12. No worries, especially on the language differences! Threads like this one, hopefully after the question is answered, often end up in the technical and/or esoteric nature of, in this case, typesetting. I'm glad your inquiry's answers satisfied your needs to understand the issue.
  13. I would recommend an imposition application, if that's what you are wanting to do. One opens pdfs exported from any application, choses the type of imposition, how many pages in a signature if needed/wanted, etc., etc. Once the imposition satisfies one's needs, an imposed pdf is generated and one does the printing, trimming (if bleed is required). The linked discussion begins where we were recommending imposition software for both Windows and Macs. Oh, btw, in the olden days, there were XTensions for QXP that did impositions inside of QXP via building a new file for the imposed version. Quark eventually bought that company and that XT (and the others that company made) were then available to QXP users (sometimes free when upgrading, fee-based if not upgrading). But really, there has always been relatively inexpensive imposition applications and there was less and less desire/need to supply the XTs, which often needed updated by Quark for the new versions.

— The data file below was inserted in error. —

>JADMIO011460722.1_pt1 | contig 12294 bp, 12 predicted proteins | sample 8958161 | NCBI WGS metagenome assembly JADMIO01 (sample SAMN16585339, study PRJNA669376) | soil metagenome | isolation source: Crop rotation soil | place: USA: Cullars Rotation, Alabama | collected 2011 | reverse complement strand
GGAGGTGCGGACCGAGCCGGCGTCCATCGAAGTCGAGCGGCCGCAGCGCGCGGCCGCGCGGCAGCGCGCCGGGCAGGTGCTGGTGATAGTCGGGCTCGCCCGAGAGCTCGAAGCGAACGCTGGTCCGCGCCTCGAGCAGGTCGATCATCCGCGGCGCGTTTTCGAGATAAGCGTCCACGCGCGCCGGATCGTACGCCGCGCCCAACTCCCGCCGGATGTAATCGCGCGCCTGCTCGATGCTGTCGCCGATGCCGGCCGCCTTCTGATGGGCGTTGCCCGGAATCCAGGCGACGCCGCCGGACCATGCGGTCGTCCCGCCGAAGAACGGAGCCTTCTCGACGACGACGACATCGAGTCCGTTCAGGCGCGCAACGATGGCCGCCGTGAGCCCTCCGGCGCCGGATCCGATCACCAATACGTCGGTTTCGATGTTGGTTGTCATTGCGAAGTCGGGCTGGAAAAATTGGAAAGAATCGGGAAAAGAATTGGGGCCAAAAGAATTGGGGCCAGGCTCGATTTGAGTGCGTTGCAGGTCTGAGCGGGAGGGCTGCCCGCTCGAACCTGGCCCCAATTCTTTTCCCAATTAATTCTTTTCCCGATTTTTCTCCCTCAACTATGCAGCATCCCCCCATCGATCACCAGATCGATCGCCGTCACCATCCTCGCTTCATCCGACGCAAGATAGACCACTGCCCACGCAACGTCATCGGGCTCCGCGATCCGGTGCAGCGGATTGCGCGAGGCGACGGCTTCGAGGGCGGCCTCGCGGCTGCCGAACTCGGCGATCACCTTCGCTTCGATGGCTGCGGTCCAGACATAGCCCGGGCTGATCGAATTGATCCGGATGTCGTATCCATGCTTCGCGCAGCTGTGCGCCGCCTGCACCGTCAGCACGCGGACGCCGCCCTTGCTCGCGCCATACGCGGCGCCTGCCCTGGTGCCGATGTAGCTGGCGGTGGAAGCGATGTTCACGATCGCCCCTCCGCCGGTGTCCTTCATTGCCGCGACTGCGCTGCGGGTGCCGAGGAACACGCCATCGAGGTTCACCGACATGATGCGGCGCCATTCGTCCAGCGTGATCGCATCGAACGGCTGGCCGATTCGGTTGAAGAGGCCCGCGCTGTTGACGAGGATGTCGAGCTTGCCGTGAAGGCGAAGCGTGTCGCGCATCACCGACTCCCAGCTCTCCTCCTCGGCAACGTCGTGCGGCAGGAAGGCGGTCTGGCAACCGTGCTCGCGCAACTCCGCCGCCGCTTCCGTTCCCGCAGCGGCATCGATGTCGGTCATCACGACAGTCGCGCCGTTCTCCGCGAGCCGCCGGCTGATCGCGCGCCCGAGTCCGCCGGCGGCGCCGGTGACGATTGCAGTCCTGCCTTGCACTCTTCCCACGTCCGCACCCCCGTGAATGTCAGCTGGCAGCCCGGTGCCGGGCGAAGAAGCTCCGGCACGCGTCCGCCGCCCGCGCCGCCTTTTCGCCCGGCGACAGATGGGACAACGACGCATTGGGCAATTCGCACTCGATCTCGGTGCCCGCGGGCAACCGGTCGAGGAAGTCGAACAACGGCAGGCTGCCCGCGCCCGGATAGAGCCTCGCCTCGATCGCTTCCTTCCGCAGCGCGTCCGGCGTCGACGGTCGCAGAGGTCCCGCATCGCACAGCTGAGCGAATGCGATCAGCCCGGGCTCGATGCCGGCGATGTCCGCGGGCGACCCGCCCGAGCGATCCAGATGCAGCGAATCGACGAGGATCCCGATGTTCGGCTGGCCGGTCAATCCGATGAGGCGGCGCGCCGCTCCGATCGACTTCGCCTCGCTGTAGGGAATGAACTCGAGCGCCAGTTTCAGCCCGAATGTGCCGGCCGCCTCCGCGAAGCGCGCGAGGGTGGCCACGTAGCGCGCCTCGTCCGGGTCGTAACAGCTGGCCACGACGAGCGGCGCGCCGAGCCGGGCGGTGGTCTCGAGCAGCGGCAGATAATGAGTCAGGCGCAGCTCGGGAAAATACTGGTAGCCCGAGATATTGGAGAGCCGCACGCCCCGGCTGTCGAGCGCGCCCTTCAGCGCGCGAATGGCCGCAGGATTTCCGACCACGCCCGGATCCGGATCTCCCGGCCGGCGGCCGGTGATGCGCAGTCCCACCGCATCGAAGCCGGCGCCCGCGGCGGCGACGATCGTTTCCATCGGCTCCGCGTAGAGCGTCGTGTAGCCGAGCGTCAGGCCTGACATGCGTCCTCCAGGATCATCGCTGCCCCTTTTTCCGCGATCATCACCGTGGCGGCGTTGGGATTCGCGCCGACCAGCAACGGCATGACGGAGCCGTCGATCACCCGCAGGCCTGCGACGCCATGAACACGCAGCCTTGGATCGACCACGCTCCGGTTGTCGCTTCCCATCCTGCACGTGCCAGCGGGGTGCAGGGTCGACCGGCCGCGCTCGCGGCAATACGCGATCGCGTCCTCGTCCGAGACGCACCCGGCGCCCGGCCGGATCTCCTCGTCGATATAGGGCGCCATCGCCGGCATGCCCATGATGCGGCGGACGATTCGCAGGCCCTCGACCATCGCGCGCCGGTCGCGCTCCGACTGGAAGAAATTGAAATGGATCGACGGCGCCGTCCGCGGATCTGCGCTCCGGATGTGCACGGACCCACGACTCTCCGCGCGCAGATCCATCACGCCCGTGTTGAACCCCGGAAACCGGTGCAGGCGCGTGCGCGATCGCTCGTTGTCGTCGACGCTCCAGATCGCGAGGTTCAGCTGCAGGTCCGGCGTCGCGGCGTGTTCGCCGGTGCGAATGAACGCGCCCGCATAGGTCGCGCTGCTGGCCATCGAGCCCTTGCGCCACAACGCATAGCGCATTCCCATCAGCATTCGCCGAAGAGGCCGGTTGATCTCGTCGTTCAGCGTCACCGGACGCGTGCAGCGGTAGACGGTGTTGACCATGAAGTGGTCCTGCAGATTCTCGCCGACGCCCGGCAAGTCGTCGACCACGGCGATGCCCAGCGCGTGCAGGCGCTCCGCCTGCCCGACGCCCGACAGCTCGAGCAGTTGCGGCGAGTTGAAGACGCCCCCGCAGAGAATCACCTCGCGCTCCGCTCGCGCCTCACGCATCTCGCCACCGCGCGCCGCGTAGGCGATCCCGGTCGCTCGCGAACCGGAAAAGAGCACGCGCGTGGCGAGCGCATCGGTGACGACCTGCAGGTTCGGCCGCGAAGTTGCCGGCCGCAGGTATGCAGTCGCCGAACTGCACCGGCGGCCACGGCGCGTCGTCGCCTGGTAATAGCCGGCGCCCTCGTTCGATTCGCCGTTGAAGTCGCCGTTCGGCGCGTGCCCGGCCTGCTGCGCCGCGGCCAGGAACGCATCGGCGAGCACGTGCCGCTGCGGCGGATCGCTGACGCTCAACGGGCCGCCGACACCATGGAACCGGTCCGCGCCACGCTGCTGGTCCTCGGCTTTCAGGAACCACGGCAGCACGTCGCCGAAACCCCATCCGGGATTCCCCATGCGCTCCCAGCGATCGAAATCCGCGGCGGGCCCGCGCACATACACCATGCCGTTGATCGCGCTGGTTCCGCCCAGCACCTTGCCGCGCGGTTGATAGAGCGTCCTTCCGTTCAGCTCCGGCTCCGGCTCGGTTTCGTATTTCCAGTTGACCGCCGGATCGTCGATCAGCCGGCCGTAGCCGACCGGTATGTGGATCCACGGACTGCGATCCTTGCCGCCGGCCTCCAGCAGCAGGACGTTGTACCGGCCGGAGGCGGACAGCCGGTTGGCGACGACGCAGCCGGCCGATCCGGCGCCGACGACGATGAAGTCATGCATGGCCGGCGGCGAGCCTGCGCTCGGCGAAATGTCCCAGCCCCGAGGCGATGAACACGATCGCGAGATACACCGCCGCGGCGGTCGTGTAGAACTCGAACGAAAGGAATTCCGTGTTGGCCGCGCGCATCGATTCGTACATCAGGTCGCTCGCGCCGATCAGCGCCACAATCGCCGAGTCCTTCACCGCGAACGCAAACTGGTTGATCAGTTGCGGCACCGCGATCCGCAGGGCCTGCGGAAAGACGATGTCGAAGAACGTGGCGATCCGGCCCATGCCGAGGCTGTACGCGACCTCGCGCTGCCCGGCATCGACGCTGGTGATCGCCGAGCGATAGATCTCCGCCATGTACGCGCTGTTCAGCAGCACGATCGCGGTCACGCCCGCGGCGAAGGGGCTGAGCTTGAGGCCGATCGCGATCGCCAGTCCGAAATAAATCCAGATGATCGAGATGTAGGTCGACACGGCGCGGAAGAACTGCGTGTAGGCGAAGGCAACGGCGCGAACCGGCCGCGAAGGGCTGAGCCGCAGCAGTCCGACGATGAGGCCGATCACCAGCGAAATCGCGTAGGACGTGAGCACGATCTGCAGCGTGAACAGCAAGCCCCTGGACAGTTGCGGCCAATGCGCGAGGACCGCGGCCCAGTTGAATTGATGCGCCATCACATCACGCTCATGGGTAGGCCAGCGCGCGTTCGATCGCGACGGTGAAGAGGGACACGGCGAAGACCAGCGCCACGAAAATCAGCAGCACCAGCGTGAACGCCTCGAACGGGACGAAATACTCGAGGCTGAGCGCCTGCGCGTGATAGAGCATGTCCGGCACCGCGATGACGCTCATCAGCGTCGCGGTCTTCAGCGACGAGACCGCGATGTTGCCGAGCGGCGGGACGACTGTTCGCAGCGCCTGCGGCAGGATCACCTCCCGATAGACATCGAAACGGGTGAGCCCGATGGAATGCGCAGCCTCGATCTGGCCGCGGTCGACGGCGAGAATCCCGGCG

14. There are templates you can find on the internet made for InDesign that come in .idml format. Those can be opened in Affinity Publisher. It takes some looking. And you may find, I think on the indesignsecrets website, the templates Adobe use to supply with InDesign. Those all are, I believe, .idml format. Among them are long and short documents.
  15. I agree, Mike. That said, I'm still at a loss as to why there are two different containers for images.
  • Create New...

Important Information

Terms of Use | Privacy Policy | Guidelines | We have placed cookies on your device to help make this website better. You can adjust your cookie settings, otherwise we'll assume you're okay to continue.